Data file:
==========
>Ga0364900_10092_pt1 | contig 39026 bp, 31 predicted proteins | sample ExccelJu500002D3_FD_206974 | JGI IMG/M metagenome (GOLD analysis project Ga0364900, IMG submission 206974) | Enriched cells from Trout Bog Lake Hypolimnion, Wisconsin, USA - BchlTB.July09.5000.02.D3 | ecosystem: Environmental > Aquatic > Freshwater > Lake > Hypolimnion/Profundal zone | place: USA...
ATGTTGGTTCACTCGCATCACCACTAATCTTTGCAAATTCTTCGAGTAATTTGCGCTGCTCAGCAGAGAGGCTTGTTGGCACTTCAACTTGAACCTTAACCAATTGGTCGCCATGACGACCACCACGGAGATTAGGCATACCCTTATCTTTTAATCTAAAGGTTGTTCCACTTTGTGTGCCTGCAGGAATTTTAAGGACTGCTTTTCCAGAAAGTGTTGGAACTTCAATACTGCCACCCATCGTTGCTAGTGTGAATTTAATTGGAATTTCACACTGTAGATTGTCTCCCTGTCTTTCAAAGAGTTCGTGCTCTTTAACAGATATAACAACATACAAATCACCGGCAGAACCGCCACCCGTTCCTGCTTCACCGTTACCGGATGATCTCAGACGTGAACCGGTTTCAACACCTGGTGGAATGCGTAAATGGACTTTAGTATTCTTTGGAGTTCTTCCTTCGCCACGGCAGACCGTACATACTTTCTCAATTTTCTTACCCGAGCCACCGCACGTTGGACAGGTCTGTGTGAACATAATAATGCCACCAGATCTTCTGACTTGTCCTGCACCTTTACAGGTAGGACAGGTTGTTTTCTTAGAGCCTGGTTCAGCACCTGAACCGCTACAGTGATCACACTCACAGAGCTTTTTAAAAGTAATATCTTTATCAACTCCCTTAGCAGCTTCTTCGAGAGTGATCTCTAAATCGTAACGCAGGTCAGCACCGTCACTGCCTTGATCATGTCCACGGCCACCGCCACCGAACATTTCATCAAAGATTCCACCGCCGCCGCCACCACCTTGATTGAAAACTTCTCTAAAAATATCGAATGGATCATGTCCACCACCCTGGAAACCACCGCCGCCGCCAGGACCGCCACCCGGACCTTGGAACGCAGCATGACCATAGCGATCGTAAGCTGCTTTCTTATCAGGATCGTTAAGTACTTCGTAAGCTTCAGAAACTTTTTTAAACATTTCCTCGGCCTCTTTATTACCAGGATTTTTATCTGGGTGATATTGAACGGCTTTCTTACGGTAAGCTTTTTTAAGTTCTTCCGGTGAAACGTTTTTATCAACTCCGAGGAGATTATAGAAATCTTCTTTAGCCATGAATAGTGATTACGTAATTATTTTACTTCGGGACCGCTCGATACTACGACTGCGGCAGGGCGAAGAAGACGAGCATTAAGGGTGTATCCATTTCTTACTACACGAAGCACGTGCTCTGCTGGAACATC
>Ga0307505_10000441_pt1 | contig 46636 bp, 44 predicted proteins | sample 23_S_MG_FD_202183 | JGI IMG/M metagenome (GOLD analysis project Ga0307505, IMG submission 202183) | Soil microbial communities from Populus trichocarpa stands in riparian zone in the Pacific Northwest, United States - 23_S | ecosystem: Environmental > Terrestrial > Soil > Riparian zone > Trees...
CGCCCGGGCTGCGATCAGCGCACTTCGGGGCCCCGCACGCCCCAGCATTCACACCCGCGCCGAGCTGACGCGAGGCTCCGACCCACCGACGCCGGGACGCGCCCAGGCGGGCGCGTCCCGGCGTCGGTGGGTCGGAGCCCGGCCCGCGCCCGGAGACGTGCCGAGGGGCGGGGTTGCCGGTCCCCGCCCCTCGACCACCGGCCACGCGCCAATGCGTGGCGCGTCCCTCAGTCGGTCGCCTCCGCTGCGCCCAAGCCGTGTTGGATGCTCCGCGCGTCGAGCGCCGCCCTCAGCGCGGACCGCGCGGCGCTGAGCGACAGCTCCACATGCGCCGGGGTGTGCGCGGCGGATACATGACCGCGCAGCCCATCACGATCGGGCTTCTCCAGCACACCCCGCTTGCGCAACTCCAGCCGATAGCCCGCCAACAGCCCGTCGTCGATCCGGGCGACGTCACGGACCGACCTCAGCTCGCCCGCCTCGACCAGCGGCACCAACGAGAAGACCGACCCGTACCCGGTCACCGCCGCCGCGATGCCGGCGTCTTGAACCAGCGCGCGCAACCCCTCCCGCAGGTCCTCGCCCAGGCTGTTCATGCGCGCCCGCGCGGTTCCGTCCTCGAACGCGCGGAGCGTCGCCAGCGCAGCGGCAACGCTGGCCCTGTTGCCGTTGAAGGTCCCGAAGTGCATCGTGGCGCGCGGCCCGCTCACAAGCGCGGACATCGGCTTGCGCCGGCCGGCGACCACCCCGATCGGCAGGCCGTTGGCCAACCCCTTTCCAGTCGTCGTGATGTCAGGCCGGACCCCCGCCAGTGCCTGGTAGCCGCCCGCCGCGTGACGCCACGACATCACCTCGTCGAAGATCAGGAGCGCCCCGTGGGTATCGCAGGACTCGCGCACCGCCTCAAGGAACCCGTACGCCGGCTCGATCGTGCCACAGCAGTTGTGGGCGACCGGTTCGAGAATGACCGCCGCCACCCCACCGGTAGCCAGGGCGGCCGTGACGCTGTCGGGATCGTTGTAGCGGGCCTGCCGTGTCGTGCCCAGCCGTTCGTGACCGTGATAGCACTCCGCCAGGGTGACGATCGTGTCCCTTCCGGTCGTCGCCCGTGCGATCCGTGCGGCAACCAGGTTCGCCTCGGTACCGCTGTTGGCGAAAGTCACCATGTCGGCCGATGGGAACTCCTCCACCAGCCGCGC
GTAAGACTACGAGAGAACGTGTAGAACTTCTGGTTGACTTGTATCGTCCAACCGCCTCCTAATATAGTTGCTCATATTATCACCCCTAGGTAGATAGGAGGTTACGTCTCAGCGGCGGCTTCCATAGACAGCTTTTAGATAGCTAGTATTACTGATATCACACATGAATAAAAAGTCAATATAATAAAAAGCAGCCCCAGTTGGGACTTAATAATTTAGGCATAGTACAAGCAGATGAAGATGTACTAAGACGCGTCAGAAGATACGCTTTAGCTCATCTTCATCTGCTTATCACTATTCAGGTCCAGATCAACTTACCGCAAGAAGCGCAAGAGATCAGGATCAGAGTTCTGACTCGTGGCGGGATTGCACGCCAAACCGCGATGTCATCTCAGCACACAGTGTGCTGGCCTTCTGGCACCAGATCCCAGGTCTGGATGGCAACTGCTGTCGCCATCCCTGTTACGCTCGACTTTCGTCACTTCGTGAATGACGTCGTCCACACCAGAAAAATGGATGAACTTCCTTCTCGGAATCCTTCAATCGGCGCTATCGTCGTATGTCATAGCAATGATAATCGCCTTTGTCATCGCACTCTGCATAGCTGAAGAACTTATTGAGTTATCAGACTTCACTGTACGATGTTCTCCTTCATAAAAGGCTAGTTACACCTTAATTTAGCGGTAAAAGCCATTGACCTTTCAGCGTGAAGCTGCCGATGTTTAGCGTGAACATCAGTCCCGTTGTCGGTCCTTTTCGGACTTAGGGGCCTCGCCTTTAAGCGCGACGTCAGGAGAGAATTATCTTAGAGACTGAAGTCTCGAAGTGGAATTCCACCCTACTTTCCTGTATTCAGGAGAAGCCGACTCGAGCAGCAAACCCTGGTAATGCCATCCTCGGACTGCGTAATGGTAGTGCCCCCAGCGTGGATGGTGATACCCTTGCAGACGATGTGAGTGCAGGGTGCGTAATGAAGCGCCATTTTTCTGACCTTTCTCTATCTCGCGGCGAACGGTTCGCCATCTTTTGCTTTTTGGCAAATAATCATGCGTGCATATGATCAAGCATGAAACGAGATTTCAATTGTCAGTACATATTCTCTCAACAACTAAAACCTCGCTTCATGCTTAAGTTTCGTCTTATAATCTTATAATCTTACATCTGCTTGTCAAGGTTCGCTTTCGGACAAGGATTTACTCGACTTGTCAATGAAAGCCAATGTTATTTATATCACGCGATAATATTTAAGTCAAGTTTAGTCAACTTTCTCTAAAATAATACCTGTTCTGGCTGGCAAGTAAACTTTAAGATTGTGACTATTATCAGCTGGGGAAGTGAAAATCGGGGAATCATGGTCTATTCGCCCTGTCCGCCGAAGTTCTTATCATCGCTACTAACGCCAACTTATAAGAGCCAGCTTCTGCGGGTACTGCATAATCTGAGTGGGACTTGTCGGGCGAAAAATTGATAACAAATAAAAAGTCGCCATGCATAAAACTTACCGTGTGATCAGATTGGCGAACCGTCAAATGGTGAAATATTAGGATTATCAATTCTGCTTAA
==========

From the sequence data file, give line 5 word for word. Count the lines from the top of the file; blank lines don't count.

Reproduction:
GTAAGACTACGAGAGAACGTGTAGAACTTCTGGTTGACTTGTATCGTCCAACCGCCTCCTAATATAGTTGCTCATATTATCACCCCTAGGTAGATAGGAGGTTACGTCTCAGCGGCGGCTTCCATAGACAGCTTTTAGATAGCTAGTATTACTGATATCACACATGAATAAAAAGTCAATATAATAAAAAGCAGCCCCAGTTGGGACTTAATAATTTAGGCATAGTACAAGCAGATGAAGATGTACTAAGACGCGTCAGAAGATACGCTTTAGCTCATCTTCATCTGCTTATCACTATTCAGGTCCAGATCAACTTACCGCAAGAAGCGCAAGAGATCAGGATCAGAGTTCTGACTCGTGGCGGGATTGCACGCCAAACCGCGATGTCATCTCAGCACACAGTGTGCTGGCCTTCTGGCACCAGATCCCAGGTCTGGATGGCAACTGCTGTCGCCATCCCTGTTACGCTCGACTTTCGTCACTTCGTGAATGACGTCGTCCACACCAGAAAAATGGATGAACTTCCTTCTCGGAATCCTTCAATCGGCGCTATCGTCGTATGTCATAGCAATGATAATCGCCTTTGTCATCGCACTCTGCATAGCTGAAGAACTTATTGAGTTATCAGACTTCACTGTACGATGTTCTCCTTCATAAAAGGCTAGTTACACCTTAATTTAGCGGTAAAAGCCATTGACCTTTCAGCGTGAAGCTGCCGATGTTTAGCGTGAACATCAGTCCCGTTGTCGGTCCTTTTCGGACTTAGGGGCCTCGCCTTTAAGCGCGACGTCAGGAGAGAATTATCTTAGAGACTGAAGTCTCGAAGTGGAATTCCACCCTACTTTCCTGTATTCAGGAGAAGCCGACTCGAGCAGCAAACCCTGGTAATGCCATCCTCGGACTGCGTAATGGTAGTGCCCCCAGCGTGGATGGTGATACCCTTGCAGACGATGTGAGTGCAGGGTGCGTAATGAAGCGCCATTTTTCTGACCTTTCTCTATCTCGCGGCGAACGGTTCGCCATCTTTTGCTTTTTGGCAAATAATCATGCGTGCATATGATCAAGCATGAAACGAGATTTCAATTGTCAGTACATATTCTCTCAACAACTAAAACCTCGCTTCATGCTTAAGTTTCGTCTTATAATCTTATAATCTTACATCTGCTTGTCAAGGTTCGCTTTCGGACAAGGATTTACTCGACTTGTCAATGAAAGCCAATGTTATTTATATCACGCGATAATATTTAAGTCAAGTTTAGTCAACTTTCTCTAAAATAATACCTGTTCTGGCTGGCAAGTAAACTTTAAGATTGTGACTATTATCAGCTGGGGAAGTGAAAATCGGGGAATCATGGTCTATTCGCCCTGTCCGCCGAAGTTCTTATCATCGCTACTAACGCCAACTTATAAGAGCCAGCTTCTGCGGGTACTGCATAATCTGAGTGGGACTTGTCGGGCGAAAAATTGATAACAAATAAAAAGTCGCCATGCATAAAACTTACCGTGTGATCAGATTGGCGAACCGTCAAATGGTGAAATATTAGGATTATCAATTCTGCTTAA